Blatant Bibliophile Blog

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Archive for January, 2009

Browse Printz Award Winner Jellicoe Road

Posted by blatantbibliophiles on January 30, 2009

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In case you forgot, Jellicoe Road by Melina Marchetta is this year’s Printz Award winner. You can click on the widget above to browse inside the book. Better yet, stop by the media center to check out the “real” book and read it cover to cover for yourself. The Michael L. Printz Award is presented annually for excellence in literature for young adults. In Jellicoe Road, seventeen-year-old Taylor Markham struggles with a difficult past and emerges from a troubled teenager to an independent young woman. Happens to the best of us.

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ALA Presents Youth Media Awards

Posted by blatantbibliophiles on January 26, 2009

Video Webcast Powered by Unikron – ALA Webcast via kwout

Right now the ALA is holding its Midwinter Conference and today they are announcing their Youth Media Awards. These include the Coretta Scott King Award, the Alex Award, awarded to adult books with special appeal for young adults, named for Margaret Alexander Edwards, a young adult librarian.  The books include City of Thieves, The Dragons of Babble, Finding Nouf, The Good Thief, Just After Sunset, Mudbound, Over and Under, The Oxford Project, Sharp Teeth, and Three Girls and Their Brother. Jim Rettig, President of the Young Adult Library Services Association division of ALA (YALSA) presented awards for the Schneider Family Book Award, which recognizes people with disabilities,  to Piano Starts Here: the Young Art Tatum; Waiting for Normal; and Jerk, California. Deborah Taylor presented the winner of the Coretta Scott King Book Award which honors authors and illustrators of books which honor the memory and legacy of Dr. Martin Luther King, Jr. The John Steptoe New Talent Award was awarded to Shadra Strickland, illustrator of Bird. Honor awards for illustrators went to Kadir Nelson, Sean Qualls, and Jerry Pinkney. Floyd Cooper received the Coretta Scott King Illustrator Award for The Blacker the Berry. Hope Anita Smith, Joyce Carol Smith, and Carole Boston Weatherford received honor author awards. Kadir Nelson received the Coretta Scott King Author Award for We Are the Ship: The Story of the Negro League Baseball. Honor recipients of the Odyssey Award for the best audiobook available in English in the United States were Curse of the Blue Tattoo, Elijah of Buxton, I’m Dirty!, Martina the Beautiful Cockroach, and Nation. The winner of the Odyssey award was The Absolutely True Diary of a Part Time Indian. The Margaret A. Edwards Award winner for significant and lasting contribution to YA literature was Laurie Halse Anderson for Fever 1793, Catalyst, and Speak. Nominees for the William C. Morris Award for previously unpublished authors included: A Curse Dark As Gold; Graceling; Absolute Brightness; Madapple; and Me, The Missing, and the Dead. The winner was A Curse Dark as Gold. The Michael L. Printz Award for excellence in Young Adult Literature included The Astonishing Life of Octavian Nothing, The Disreputable Life of Frankie Landau-Banks, Nation, and Tender Morsels. the winner was Jellicoe Road. The Pura Belpre Award which honors Latino writers included three illustrator honor books: Papa and Me, The Storyteller’s Candle, and What Can You Do with a Rebozo? The winner was Just in Case. The Mildred L. Batchelder Award honor books included Garmann’s Summer and Tiger Moon. The winner, for books originally published in other languages and translated into English, went to Moribito. The Laura Ingalls Wilder Award went to author/illustrator Ashley Bryan. The Andrew Carnegie Medal for outstanding children’s video went to March On! The Day My Brother Martin Changed the World. The video was produced by the sister of the Rev. Martin Luther King, Jr. Are You Ready to Play Outside? won the Theodor Seuss Geisel Award. The House in the Night was the winner of the Caldecott Medal for outstanding illustration of a children’s book. The Newbery Award honor books for the most distinguished children’s book included The Underneath, The Surrender Tree Poems, Savvy,  and After Tupac & D Foster. The winner of the Newbery Medal was The Graveyard Book. For more information and for corrections on my hastily-written blog, visit the ALA website.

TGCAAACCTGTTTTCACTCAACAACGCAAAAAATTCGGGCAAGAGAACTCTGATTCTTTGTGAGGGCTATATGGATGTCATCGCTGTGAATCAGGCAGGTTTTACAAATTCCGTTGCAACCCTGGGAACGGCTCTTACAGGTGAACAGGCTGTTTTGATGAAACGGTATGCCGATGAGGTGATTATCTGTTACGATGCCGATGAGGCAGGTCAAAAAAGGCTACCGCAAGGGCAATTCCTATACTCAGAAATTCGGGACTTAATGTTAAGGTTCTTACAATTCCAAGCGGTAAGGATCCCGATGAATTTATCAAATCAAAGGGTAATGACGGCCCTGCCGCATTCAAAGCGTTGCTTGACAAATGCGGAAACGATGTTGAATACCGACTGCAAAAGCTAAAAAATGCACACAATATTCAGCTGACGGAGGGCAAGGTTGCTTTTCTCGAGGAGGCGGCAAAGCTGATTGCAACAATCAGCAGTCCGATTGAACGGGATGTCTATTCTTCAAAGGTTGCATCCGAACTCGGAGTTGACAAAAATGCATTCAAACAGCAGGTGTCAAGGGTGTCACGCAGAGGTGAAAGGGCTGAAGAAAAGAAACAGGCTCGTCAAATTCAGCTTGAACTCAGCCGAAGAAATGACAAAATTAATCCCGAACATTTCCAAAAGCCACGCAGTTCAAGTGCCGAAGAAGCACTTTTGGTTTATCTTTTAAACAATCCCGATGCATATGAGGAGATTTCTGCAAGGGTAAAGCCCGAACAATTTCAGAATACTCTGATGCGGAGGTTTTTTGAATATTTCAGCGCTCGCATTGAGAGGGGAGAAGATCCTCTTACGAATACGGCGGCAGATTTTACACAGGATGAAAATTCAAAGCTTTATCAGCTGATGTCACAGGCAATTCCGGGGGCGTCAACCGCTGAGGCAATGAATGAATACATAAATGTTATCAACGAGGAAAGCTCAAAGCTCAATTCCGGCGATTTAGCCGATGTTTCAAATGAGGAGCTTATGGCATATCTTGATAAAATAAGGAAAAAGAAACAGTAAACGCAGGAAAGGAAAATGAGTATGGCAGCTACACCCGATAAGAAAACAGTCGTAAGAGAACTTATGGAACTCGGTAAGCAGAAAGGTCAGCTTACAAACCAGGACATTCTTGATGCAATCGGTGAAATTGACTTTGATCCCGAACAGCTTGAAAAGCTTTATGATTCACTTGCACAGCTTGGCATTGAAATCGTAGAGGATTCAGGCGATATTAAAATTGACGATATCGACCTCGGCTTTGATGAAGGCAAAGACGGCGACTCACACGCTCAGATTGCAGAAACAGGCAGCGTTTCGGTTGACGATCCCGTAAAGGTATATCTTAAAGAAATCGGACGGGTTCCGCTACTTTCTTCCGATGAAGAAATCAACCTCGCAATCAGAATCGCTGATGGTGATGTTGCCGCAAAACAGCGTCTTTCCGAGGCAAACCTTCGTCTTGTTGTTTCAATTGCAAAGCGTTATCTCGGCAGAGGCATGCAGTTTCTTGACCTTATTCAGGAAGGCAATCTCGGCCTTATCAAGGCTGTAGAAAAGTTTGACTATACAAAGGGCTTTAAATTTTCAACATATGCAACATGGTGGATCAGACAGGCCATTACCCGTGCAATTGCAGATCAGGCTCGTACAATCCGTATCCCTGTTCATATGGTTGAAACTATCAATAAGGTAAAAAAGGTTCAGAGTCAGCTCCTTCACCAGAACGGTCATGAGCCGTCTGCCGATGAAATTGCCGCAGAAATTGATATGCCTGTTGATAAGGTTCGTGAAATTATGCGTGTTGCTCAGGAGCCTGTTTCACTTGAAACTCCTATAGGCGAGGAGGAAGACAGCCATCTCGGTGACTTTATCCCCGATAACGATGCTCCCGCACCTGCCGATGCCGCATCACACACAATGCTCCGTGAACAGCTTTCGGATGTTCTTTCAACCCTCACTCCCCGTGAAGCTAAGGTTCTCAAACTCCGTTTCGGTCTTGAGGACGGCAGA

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Meet Inaugural Poet Elizabeth Alexander

Posted by blatantbibliophiles on January 20, 2009